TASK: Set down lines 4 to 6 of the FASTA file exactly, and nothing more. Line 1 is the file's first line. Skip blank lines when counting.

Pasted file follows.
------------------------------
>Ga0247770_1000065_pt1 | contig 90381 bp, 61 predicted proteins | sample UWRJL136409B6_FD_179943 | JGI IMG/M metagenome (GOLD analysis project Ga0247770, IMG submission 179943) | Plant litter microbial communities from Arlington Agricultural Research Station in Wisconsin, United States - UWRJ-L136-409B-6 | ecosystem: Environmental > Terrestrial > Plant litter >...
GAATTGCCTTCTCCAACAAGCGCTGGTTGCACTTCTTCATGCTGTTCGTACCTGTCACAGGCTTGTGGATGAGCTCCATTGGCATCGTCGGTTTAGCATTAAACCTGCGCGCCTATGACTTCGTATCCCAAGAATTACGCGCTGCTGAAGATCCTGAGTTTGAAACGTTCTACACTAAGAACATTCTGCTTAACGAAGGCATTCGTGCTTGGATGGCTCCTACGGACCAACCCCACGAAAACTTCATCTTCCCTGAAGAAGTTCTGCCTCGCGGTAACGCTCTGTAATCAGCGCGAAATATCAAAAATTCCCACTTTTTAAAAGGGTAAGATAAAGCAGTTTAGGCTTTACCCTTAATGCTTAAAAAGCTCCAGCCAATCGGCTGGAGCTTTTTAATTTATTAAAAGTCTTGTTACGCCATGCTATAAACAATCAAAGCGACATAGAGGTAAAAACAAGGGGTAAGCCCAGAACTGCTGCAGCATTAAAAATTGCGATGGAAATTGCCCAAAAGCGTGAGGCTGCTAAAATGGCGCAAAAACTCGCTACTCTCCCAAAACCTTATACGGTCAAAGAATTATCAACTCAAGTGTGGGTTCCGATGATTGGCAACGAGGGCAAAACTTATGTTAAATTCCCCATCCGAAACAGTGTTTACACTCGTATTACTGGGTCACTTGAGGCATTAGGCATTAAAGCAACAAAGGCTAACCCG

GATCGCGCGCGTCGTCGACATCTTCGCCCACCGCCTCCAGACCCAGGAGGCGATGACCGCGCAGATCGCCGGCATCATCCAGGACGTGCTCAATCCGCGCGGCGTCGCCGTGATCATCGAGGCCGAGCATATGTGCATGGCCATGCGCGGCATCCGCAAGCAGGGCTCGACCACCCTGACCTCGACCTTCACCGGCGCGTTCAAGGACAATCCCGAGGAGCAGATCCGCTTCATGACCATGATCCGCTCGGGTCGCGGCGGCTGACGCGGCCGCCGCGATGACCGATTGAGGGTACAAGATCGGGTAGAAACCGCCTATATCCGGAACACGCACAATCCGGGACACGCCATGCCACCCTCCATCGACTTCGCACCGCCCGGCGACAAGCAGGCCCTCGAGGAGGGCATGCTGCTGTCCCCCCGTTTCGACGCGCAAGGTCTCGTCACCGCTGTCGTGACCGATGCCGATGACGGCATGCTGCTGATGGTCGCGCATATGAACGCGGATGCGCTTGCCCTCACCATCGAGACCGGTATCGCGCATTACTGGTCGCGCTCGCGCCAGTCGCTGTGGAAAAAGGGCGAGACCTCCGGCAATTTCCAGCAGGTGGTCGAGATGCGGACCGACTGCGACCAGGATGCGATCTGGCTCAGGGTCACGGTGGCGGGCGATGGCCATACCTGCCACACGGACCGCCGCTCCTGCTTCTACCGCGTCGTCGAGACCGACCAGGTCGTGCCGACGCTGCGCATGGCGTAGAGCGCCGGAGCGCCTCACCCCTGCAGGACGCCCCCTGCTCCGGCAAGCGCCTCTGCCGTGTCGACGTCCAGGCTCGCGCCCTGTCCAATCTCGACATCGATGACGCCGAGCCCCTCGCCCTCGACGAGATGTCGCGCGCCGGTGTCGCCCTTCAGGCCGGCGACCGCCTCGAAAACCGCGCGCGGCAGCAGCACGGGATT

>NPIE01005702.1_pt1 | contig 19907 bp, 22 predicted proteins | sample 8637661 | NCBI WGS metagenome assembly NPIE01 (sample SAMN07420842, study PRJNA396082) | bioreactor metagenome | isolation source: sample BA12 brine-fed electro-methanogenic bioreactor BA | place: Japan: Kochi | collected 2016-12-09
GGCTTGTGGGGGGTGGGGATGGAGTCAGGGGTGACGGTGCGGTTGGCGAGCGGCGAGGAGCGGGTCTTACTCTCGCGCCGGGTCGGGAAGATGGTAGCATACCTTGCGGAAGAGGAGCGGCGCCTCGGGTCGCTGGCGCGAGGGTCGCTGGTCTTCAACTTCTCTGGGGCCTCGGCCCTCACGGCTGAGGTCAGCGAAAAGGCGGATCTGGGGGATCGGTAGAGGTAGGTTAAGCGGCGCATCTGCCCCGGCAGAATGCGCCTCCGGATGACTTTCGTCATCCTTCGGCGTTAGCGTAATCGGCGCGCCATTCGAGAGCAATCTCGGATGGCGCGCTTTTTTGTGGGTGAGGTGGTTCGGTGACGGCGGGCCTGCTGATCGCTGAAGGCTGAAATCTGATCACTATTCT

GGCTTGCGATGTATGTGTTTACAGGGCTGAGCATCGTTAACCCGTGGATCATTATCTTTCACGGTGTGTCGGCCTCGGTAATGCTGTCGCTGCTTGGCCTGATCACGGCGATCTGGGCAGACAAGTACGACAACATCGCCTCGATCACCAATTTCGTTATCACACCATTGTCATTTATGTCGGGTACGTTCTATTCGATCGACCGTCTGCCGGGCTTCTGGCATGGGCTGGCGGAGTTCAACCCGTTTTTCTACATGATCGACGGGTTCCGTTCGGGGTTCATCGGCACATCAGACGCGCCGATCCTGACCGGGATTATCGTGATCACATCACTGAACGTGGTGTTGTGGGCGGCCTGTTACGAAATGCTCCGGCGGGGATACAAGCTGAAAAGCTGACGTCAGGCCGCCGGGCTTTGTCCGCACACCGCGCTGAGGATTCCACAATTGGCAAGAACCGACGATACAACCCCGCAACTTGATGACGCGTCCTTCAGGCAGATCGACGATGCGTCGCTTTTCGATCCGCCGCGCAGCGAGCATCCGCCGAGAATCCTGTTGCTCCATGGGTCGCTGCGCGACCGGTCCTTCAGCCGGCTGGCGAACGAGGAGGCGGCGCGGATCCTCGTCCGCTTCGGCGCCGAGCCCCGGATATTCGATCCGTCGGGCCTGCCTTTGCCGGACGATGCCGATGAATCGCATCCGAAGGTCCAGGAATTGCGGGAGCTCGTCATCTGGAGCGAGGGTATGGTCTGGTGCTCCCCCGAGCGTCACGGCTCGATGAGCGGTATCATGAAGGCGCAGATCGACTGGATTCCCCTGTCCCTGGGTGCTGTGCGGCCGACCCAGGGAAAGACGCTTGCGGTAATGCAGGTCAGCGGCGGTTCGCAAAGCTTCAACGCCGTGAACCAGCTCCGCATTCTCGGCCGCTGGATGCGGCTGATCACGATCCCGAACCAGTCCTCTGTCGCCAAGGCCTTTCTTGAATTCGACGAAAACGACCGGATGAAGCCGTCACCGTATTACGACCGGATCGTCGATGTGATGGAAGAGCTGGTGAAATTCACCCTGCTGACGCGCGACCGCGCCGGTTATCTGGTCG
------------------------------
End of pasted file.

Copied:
>NPIE01005702.1_pt1 | contig 19907 bp, 22 predicted proteins | sample 8637661 | NCBI WGS metagenome assembly NPIE01 (sample SAMN07420842, study PRJNA396082) | bioreactor metagenome | isolation source: sample BA12 brine-fed electro-methanogenic bioreactor BA | place: Japan: Kochi | collected 2016-12-09
GGCTTGTGGGGGGTGGGGATGGAGTCAGGGGTGACGGTGCGGTTGGCGAGCGGCGAGGAGCGGGTCTTACTCTCGCGCCGGGTCGGGAAGATGGTAGCATACCTTGCGGAAGAGGAGCGGCGCCTCGGGTCGCTGGCGCGAGGGTCGCTGGTCTTCAACTTCTCTGGGGCCTCGGCCCTCACGGCTGAGGTCAGCGAAAAGGCGGATCTGGGGGATCGGTAGAGGTAGGTTAAGCGGCGCATCTGCCCCGGCAGAATGCGCCTCCGGATGACTTTCGTCATCCTTCGGCGTTAGCGTAATCGGCGCGCCATTCGAGAGCAATCTCGGATGGCGCGCTTTTTTGTGGGTGAGGTGGTTCGGTGACGGCGGGCCTGCTGATCGCTGAAGGCTGAAATCTGATCACTATTCT

GGCTTGCGATGTATGTGTTTACAGGGCTGAGCATCGTTAACCCGTGGATCATTATCTTTCACGGTGTGTCGGCCTCGGTAATGCTGTCGCTGCTTGGCCTGATCACGGCGATCTGGGCAGACAAGTACGACAACATCGCCTCGATCACCAATTTCGTTATCACACCATTGTCATTTATGTCGGGTACGTTCTATTCGATCGACCGTCTGCCGGGCTTCTGGCATGGGCTGGCGGAGTTCAACCCGTTTTTCTACATGATCGACGGGTTCCGTTCGGGGTTCATCGGCACATCAGACGCGCCGATCCTGACCGGGATTATCGTGATCACATCACTGAACGTGGTGTTGTGGGCGGCCTGTTACGAAATGCTCCGGCGGGGATACAAGCTGAAAAGCTGACGTCAGGCCGCCGGGCTTTGTCCGCACACCGCGCTGAGGATTCCACAATTGGCAAGAACCGACGATACAACCCCGCAACTTGATGACGCGTCCTTCAGGCAGATCGACGATGCGTCGCTTTTCGATCCGCCGCGCAGCGAGCATCCGCCGAGAATCCTGTTGCTCCATGGGTCGCTGCGCGACCGGTCCTTCAGCCGGCTGGCGAACGAGGAGGCGGCGCGGATCCTCGTCCGCTTCGGCGCCGAGCCCCGGATATTCGATCCGTCGGGCCTGCCTTTGCCGGACGATGCCGATGAATCGCATCCGAAGGTCCAGGAATTGCGGGAGCTCGTCATCTGGAGCGAGGGTATGGTCTGGTGCTCCCCCGAGCGTCACGGCTCGATGAGCGGTATCATGAAGGCGCAGATCGACTGGATTCCCCTGTCCCTGGGTGCTGTGCGGCCGACCCAGGGAAAGACGCTTGCGGTAATGCAGGTCAGCGGCGGTTCGCAAAGCTTCAACGCCGTGAACCAGCTCCGCATTCTCGGCCGCTGGATGCGGCTGATCACGATCCCGAACCAGTCCTCTGTCGCCAAGGCCTTTCTTGAATTCGACGAAAACGACCGGATGAAGCCGTCACCGTATTACGACCGGATCGTCGATGTGATGGAAGAGCTGGTGAAATTCACCCTGCTGACGCGCGACCGCGCCGGTTATCTGGTCG